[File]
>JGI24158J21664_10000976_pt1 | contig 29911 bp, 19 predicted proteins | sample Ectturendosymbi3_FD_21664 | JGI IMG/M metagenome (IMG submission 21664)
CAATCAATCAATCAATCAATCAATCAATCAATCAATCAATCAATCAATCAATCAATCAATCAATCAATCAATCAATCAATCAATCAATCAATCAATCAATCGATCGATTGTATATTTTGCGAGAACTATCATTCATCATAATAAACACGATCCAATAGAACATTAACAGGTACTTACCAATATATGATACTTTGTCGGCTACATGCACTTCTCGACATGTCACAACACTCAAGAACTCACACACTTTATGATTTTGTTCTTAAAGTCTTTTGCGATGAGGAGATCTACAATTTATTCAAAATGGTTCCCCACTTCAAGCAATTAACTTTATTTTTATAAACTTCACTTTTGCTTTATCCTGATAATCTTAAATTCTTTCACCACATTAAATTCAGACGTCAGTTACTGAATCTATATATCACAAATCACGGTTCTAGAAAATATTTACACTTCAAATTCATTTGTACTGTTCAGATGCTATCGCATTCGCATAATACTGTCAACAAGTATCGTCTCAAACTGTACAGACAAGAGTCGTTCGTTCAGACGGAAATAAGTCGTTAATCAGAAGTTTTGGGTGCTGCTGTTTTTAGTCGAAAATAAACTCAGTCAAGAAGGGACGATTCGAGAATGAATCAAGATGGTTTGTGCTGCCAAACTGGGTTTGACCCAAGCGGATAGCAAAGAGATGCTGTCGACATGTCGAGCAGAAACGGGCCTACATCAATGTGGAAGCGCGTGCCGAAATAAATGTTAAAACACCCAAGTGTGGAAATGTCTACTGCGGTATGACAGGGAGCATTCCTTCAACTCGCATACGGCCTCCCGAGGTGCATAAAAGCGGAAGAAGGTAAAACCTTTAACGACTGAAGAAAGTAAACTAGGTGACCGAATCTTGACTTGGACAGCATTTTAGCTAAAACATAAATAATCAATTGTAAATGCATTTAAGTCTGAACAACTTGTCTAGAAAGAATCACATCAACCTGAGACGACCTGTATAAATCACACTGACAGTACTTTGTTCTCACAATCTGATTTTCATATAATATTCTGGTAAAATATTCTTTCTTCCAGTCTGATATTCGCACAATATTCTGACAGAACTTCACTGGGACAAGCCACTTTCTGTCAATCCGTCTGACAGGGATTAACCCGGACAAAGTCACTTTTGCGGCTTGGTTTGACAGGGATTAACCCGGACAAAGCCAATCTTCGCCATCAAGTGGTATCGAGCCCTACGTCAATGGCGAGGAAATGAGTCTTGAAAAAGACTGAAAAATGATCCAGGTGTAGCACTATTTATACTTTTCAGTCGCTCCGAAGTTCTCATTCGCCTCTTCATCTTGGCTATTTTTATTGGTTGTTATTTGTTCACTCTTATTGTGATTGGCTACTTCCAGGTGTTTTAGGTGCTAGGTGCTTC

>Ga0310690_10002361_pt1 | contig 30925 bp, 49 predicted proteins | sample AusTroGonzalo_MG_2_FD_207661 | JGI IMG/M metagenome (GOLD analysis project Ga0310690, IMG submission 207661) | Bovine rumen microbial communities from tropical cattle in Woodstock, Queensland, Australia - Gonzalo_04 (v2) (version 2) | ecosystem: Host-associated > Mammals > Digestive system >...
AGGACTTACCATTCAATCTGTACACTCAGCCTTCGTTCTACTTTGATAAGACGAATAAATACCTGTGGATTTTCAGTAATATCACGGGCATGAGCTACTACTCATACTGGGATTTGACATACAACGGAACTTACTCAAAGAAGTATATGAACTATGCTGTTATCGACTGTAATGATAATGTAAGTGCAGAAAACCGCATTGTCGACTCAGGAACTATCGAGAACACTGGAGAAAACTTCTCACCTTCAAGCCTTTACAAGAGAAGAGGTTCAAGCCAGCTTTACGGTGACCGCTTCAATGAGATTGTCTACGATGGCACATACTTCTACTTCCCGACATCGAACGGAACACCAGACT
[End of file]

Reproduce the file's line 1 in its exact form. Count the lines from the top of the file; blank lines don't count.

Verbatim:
>JGI24158J21664_10000976_pt1 | contig 29911 bp, 19 predicted proteins | sample Ectturendosymbi3_FD_21664 | JGI IMG/M metagenome (IMG submission 21664)